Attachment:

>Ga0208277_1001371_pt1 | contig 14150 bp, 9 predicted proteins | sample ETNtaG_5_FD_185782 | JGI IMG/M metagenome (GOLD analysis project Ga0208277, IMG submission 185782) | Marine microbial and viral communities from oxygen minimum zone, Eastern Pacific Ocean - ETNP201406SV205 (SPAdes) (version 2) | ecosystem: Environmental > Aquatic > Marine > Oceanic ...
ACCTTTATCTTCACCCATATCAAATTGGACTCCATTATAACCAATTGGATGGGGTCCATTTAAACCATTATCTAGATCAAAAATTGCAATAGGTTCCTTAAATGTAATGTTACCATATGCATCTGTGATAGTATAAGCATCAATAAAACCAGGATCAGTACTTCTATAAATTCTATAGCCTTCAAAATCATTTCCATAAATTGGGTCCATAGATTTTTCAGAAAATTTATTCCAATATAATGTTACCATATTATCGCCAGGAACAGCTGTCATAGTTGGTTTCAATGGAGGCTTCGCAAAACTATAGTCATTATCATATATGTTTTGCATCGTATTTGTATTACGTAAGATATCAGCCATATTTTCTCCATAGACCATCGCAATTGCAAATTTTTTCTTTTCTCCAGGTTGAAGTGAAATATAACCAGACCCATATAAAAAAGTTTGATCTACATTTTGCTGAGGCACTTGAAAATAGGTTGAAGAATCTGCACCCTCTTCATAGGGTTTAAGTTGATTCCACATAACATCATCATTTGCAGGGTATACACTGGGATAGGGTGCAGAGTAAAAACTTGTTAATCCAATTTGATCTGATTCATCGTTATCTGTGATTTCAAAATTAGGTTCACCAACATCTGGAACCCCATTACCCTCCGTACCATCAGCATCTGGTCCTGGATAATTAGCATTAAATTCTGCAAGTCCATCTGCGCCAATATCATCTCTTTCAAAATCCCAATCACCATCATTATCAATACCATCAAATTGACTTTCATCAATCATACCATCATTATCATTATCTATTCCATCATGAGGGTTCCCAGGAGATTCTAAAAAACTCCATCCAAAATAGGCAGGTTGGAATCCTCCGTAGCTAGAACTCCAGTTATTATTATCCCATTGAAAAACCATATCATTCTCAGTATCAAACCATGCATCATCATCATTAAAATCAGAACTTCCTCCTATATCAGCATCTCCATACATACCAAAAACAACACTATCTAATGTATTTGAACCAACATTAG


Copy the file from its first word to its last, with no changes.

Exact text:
>Ga0208277_1001371_pt1 | contig 14150 bp, 9 predicted proteins | sample ETNtaG_5_FD_185782 | JGI IMG/M metagenome (GOLD analysis project Ga0208277, IMG submission 185782) | Marine microbial and viral communities from oxygen minimum zone, Eastern Pacific Ocean - ETNP201406SV205 (SPAdes) (version 2) | ecosystem: Environmental > Aquatic > Marine > Oceanic ...
ACCTTTATCTTCACCCATATCAAATTGGACTCCATTATAACCAATTGGATGGGGTCCATTTAAACCATTATCTAGATCAAAAATTGCAATAGGTTCCTTAAATGTAATGTTACCATATGCATCTGTGATAGTATAAGCATCAATAAAACCAGGATCAGTACTTCTATAAATTCTATAGCCTTCAAAATCATTTCCATAAATTGGGTCCATAGATTTTTCAGAAAATTTATTCCAATATAATGTTACCATATTATCGCCAGGAACAGCTGTCATAGTTGGTTTCAATGGAGGCTTCGCAAAACTATAGTCATTATCATATATGTTTTGCATCGTATTTGTATTACGTAAGATATCAGCCATATTTTCTCCATAGACCATCGCAATTGCAAATTTTTTCTTTTCTCCAGGTTGAAGTGAAATATAACCAGACCCATATAAAAAAGTTTGATCTACATTTTGCTGAGGCACTTGAAAATAGGTTGAAGAATCTGCACCCTCTTCATAGGGTTTAAGTTGATTCCACATAACATCATCATTTGCAGGGTATACACTGGGATAGGGTGCAGAGTAAAAACTTGTTAATCCAATTTGATCTGATTCATCGTTATCTGTGATTTCAAAATTAGGTTCACCAACATCTGGAACCCCATTACCCTCCGTACCATCAGCATCTGGTCCTGGATAATTAGCATTAAATTCTGCAAGTCCATCTGCGCCAATATCATCTCTTTCAAAATCCCAATCACCATCATTATCAATACCATCAAATTGACTTTCATCAATCATACCATCATTATCATTATCTATTCCATCATGAGGGTTCCCAGGAGATTCTAAAAAACTCCATCCAAAATAGGCAGGTTGGAATCCTCCGTAGCTAGAACTCCAGTTATTATTATCCCATTGAAAAACCATATCATTCTCAGTATCAAACCATGCATCATCATCATTAAAATCAGAACTTCCTCCTATATCAGCATCTCCATACATACCAAAAACAACACTATCTAATGTATTTGAACCAACATTAG